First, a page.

The Almagor Terror Victims Association on Tuesday petitioned the High Court of Justice to halt the release of 26 Palestinian prisoners, which is expected to take place later in the day. The group, which is representing several bereaved families, is demanding that the release be delayed until the petition is reviewed.
The Palestinian terrorists who are slated for release Tuesday all committed their crimes prior to the signing of the Oslo Accords in 1993 and were sentenced to at least 30 years in prison. In July the Israeli government decided to free a total of 104 Palestinians as part of the peace talks that were renewed this past summer. The first phase of the deal, during which 26 prisoners were released to their homes in the West Bank and Gaza, took place in August.
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On Tuesday, 21 prisoners will be released to the West Bank, while the rest will be transported to Gaza.
According to the petitioners, "the release of terrorists with blood on their hands, even if it is done for diplomatic reasons, is tinged with lack of morality and deals a critical blow to the existence of a society that is founded on values and law."
The petition states that the release of prisoners "to the cheers on the Palestinian street and the pain of the victims, their families and the Israeli public in general, has nothing to do with peace. Rather, it fuels war and the continuation of killing and terror attacks."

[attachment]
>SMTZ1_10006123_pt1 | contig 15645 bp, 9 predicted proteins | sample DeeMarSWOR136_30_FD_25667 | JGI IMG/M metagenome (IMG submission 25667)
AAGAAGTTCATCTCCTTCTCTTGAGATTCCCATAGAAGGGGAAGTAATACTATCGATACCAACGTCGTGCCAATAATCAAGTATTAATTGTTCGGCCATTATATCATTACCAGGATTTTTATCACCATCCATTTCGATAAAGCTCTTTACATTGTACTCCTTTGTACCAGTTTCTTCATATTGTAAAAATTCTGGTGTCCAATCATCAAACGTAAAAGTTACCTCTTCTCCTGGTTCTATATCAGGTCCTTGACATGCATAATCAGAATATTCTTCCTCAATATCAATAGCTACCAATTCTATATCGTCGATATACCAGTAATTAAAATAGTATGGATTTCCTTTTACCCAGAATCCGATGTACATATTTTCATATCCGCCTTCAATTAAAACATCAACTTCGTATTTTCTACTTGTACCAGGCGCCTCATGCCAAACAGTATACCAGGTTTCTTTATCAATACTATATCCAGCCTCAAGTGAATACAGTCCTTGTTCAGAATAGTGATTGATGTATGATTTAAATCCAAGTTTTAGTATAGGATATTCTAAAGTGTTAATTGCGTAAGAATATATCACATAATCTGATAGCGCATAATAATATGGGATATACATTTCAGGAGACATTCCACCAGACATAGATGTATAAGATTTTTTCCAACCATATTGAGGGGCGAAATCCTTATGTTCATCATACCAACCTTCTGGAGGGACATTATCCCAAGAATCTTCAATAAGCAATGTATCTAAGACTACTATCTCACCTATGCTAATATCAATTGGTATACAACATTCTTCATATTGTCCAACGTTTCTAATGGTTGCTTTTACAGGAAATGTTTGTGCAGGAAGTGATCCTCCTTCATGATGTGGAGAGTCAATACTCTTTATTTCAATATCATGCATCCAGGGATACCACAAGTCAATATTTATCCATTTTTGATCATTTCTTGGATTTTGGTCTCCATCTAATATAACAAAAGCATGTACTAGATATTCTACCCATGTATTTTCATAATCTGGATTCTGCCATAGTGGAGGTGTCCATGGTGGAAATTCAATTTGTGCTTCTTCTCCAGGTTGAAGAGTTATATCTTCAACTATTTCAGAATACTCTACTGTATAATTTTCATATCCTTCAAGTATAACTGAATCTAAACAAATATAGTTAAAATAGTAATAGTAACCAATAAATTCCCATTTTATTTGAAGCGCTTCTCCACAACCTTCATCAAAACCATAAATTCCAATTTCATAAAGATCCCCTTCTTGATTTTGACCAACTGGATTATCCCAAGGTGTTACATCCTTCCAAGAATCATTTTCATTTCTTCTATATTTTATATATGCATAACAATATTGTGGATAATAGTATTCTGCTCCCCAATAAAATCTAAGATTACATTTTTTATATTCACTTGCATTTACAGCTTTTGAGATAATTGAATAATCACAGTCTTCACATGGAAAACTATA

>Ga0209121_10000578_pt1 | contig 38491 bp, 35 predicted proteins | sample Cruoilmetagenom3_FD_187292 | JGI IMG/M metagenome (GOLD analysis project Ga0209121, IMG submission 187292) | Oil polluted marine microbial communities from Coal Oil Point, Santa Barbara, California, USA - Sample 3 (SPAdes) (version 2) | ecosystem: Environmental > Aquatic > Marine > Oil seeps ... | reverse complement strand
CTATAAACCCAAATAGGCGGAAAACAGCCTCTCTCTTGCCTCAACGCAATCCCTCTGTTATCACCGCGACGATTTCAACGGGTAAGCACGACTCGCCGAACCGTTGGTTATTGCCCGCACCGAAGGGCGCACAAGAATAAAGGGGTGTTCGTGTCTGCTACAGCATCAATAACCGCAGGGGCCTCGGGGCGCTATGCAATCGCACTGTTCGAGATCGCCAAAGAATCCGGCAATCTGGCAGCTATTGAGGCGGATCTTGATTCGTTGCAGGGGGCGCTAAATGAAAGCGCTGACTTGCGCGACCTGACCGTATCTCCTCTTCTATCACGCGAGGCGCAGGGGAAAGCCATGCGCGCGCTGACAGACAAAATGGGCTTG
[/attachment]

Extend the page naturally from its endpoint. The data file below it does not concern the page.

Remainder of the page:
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Almagor further claims that at least two of the prisoners committed crimes after the signing of the Oslo deal and urged the court to intervene for the sake of "justice in its most basic, biblical sense, according to which anyone who spills blood will not see the light of day."
The petitioners claim that the government "turned a blind eye" when it refused to hold another discussion on the release, despite requests from some ministers, and also when it did not insist on being briefed by security officials on the recent changes on the ground. The petitioners also claimed the government's decision-making process "lacked supervision" and that the government continues to delay discussions on the Shamgar Committee's recommendations regarding prisoner swaps.
Almagor Director Meir Indor mentioned that "lately, following the first release (of prisoners), we are witnessing a new wave of terror. The Palestinians realize they can carry out terror attacks and then be released."
Ron Kerman, whose daughter Tal was killed at the age of 18 during the terror attack on bus no. 37, wrote Prime Minister Benjamin Netanyahu a letter asking that he call off the release of terrorists. "Now is the time to consider whether the light we see at the end of the tunnel is the light of the locomotive that will eventually kill everyone in its path."
Defense Minister Moshe Ya'alon also addressed the expected prisoners' release on Tuesday. "The ministerial committee that dealt with the issue of prisoners' release convened heavy-heartedly and with difficult feelings to decide who among the prisoners will be released this time," he said.
"We don't like it, but we have a responsibility as a government to steer the country according to long-term strategic considerations. I remind that these prisoners are old and committed their crimes prior to the Oslo Accords. We will keep following them."
Ahiya Raved contributed to the report
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